Blockchain is a technology that is changing the rules. In the next few decades, blockchain will likely have a bigger impact on the world than the internet has had to date, as we enter the next stage of its evolution — the internet of value.
Ireland is positioning itself as a blockchain hub with companies across every industry in the country actively experimenting with the nascent technology. Let’s take a look at how some of these innovative companies are exploring new and exciting ways to leverage blockchain technology:
Ulster Bank, AIB & PTSB are collaborating together on a project known as Project GreenPay, which is exploring the application of blockchain technology to improve the speed of domestic payment systems. Bank of Ireland completed a proof of concept to demonstrate how financial institutions can combine blockchain with their existing systems to provide better client experience and regulatory oversight at a lower cost.
Citi’s innovation lab in Dublin delivered a blockchain based payment solution they launched with Nasdaq. Irish Funds created a blockchain proof of concept for regulatory reporting in collaboration with State Street and Metzler. JP Morgan is leading a blockchain based network called Interbank Information Network (IIN) that has signed up dozens of banks including AIB. They have also recently launched their own JPM coin on their blockchain network Quorum, an enterprise-focused version of Ethereum.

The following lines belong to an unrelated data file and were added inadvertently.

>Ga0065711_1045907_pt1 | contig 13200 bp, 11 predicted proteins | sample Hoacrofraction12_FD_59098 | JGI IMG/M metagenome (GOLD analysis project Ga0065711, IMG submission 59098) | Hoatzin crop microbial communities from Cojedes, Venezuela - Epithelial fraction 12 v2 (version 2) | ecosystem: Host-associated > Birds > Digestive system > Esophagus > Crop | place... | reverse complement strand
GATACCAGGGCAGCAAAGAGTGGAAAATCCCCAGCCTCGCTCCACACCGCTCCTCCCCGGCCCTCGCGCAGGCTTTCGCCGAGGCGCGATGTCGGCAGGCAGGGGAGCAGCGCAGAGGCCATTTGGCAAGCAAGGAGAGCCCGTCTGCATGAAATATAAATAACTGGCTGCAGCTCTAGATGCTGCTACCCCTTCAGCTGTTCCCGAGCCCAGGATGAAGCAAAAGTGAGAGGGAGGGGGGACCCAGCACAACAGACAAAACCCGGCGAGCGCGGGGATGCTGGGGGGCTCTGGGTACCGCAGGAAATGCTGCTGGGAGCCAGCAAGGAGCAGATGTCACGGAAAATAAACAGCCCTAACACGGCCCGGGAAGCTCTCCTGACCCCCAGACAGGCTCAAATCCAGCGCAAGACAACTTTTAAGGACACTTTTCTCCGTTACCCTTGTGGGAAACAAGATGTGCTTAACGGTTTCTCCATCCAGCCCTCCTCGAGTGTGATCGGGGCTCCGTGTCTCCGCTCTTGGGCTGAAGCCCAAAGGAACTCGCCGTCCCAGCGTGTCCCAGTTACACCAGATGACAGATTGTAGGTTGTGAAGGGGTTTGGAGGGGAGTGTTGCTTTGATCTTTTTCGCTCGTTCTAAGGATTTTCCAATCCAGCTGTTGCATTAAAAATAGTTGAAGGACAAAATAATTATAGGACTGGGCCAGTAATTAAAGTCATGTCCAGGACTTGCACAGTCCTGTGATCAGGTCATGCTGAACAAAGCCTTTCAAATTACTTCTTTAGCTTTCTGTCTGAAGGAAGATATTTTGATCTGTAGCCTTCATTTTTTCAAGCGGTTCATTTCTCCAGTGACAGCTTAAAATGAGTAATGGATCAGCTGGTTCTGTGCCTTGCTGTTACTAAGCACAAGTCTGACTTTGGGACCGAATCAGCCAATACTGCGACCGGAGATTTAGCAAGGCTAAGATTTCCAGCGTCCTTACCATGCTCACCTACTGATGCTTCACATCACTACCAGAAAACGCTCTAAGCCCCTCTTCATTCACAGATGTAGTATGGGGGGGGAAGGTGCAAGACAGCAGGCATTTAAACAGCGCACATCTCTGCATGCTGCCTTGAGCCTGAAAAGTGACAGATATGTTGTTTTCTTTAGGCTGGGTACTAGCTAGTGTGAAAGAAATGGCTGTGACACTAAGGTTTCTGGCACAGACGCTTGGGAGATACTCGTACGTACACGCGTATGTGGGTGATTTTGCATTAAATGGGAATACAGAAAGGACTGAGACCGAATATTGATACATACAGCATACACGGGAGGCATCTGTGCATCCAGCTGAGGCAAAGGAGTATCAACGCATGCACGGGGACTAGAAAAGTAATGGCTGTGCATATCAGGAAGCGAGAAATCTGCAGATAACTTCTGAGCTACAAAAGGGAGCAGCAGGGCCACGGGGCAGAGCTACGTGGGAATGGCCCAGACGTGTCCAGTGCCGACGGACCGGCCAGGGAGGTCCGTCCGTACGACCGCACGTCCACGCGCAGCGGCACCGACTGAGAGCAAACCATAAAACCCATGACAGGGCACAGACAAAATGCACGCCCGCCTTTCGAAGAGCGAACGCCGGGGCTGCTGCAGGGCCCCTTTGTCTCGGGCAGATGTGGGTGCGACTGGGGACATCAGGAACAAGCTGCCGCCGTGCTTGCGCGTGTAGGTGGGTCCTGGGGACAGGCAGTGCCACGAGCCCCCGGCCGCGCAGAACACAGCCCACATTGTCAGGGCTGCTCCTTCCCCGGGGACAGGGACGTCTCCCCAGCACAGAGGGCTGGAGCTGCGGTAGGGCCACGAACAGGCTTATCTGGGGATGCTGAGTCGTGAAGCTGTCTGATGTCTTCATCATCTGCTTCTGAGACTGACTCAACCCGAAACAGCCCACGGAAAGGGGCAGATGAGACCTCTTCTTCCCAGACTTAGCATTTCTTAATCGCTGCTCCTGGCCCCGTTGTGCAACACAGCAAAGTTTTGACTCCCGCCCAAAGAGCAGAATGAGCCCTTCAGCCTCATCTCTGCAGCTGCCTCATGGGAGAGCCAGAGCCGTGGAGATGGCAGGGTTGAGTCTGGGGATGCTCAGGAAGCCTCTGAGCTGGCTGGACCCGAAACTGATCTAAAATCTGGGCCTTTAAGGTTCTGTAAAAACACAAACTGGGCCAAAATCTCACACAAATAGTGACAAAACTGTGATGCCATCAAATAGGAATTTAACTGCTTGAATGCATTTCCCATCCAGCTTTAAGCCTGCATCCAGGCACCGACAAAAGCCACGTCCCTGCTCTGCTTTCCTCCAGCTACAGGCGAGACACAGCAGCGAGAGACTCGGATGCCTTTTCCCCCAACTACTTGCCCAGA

Deloitte’s EMEA blockchain lab is based in Dublin where they help their public and private sector clients design propositions and business models using blockchain as a platform technology to connect to their peers, suppliers, regulators and governments. The other big consulting firms along with a few smaller ones are also offering similar blockchain consultancy services to their Irish clients. ConsenSys is Ireland’s largest blockchain company who help build and deliver Ethereum-based blockchain platforms and products.
Unsurprisingly there is a number of active blockchain projects in the FinTech community with a good mix of tech start-ups and more established global players. Some notable ones are MasterCard, who have been working on a range of blockchain solutions in their MasterCard Labs since 2016, Circle who are global crypto finance company and Fidelity Investments.
Fast growing start-ups include TradeIX, a FinTech platform provider who are building the world’s first distributed trade finance platform, as well as we.trade which is a platform that uses smart contracts to make cross-border transactions more efficient between its consortium of 9 major European banks.
Most of the major infrastructure tech companies based in Ireland such as Microsoft, Amazon and IBM are working on providing tools and applications which will allow their customers to create and manage scalable blockchain networks using open source technologies.
The rapid growth of blockchain means Irish universities are playing catch-up in terms of offering courses to help develop the right talent for some of the aforementioned companies. Most now offer some exposure to blockchain on their curriculum but more needs to be done. Firms have started funding their own scholarships now with ConsenSys, for example, having launched a scholarship programme with UCD, DCU and Trinity College to support computer science students and encourage them to pursue a career in the Ethereum blockchain ecosystem.